Musical analysis of
“I Surrender Dear”
||A - A - B
a great deal of tension between major and
minor before resolving to C major at the
end of the “A” sections.
thirds in “A” sections, ascending for four
measures, then cascading back down in measure
5. “B” moves step-wise over the range of
a minor 3rd before a final downward leap
of a fifth and subsequent bounce back up
a fourth, returning to “A”.
If one takes the practice of chord substitution
into consideration, the opening harmonic
progression of this song is similar to “I’ve Got You Under My Skin” and “Cheerful
Little Earful.” It is basically a ii7-V7-I-VI7,
with a iii substituting for “I.” This gives
the song an unsettled feeling, reflecting
the tortured emotions of the singer. Although
the harmony returns to “I” in measure 5,
this is not the true resolution, which is
delayed until the final (and title) line
of the chorus, “I surrender, dear.”
“B”, the progression jumps up to III7 as
if there were to be a false key change to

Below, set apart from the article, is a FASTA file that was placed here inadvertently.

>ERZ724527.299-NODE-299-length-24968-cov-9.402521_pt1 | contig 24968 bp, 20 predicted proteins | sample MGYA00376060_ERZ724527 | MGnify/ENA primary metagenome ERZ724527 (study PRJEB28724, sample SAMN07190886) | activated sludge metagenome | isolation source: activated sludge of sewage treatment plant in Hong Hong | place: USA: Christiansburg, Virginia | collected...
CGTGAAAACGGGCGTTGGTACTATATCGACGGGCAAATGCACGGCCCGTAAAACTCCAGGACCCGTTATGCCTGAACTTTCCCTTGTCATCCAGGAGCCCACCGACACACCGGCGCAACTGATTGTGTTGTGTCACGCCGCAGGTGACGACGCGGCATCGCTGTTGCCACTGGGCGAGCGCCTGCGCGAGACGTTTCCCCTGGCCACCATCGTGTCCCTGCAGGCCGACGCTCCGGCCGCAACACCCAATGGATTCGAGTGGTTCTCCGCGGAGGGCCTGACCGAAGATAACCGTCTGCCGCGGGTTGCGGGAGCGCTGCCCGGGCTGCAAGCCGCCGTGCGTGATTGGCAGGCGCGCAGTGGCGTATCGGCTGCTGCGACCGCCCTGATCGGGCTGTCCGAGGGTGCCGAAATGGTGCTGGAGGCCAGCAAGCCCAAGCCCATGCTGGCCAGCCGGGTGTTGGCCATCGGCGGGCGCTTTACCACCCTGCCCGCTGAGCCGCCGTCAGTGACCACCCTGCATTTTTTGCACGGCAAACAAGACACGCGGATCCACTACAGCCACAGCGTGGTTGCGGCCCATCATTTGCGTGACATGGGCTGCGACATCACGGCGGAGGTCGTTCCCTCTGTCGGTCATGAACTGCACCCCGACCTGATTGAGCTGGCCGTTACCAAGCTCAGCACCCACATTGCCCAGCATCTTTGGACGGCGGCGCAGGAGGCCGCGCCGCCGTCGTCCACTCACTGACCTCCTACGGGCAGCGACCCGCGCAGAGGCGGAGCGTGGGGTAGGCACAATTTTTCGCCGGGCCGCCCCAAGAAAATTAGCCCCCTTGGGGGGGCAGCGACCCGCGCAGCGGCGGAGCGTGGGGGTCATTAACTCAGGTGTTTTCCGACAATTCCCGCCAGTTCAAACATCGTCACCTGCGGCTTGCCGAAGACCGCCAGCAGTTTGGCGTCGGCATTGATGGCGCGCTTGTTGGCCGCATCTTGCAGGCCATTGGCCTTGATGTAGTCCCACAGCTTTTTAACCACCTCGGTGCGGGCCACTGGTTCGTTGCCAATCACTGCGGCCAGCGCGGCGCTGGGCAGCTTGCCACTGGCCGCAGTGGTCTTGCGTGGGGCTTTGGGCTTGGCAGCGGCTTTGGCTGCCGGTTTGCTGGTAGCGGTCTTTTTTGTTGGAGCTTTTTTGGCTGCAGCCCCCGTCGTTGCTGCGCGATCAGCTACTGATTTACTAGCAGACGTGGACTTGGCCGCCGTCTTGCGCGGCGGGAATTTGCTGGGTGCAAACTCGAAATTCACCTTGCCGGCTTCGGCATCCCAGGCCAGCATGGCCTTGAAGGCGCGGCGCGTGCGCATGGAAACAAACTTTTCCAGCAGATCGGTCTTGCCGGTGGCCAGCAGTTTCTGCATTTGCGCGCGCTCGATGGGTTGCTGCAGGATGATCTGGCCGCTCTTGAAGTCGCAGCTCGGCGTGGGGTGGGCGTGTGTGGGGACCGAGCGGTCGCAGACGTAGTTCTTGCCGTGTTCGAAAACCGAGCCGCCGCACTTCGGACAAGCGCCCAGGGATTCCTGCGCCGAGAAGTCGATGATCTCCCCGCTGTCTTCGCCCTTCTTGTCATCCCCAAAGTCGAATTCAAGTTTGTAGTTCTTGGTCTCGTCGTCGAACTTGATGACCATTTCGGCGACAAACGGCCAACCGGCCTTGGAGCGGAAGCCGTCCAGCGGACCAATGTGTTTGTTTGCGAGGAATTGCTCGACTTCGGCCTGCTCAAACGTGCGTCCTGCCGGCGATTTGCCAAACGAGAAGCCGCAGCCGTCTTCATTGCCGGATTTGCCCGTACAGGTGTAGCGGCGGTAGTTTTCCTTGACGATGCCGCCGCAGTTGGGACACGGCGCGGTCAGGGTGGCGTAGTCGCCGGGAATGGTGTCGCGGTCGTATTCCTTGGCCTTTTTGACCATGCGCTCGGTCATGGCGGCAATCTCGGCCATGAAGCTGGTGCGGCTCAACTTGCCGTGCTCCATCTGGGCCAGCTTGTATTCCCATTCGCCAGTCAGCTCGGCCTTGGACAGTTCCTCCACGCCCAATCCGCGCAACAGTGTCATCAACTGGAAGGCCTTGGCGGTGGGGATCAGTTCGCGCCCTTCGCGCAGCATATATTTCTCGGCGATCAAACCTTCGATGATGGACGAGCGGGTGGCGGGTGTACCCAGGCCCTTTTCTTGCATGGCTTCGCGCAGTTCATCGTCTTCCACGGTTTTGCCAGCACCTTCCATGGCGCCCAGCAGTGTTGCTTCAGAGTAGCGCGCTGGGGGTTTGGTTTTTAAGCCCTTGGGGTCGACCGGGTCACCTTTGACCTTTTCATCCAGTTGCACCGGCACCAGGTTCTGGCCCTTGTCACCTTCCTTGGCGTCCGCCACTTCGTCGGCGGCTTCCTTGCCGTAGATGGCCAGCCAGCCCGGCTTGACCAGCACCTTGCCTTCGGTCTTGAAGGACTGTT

A minor, but–keeping with the spirit of
the lyric–never quite makes it there, instead
reaching up to the IV chord (in the original
key, E7-F), then slipping back, only to
reach again – and slip back. Eventually,
it finally does resolve to vi, leading to
the II7-V7 progression that should logically
return to I but doesn’t until the final
measures of the song.
It is also worth noting that the melody
ends, not on the tonic note, but on the
fifth, thus strengthening the impression
of unresolved feelings and inner conflict.
This is not a difficult piece since it stays
within the range of a ninth. Performers
should listen carefully to their rhythm
section, keeping in mind that virtually
every harmonic resolution is a delayed one.
K. J. McElrath - Musicologist for JazzStandards.com
Check out K. J. McElrath’s book of Jazz Standards Guide Tone Lines at his web site (www.bardicle.com).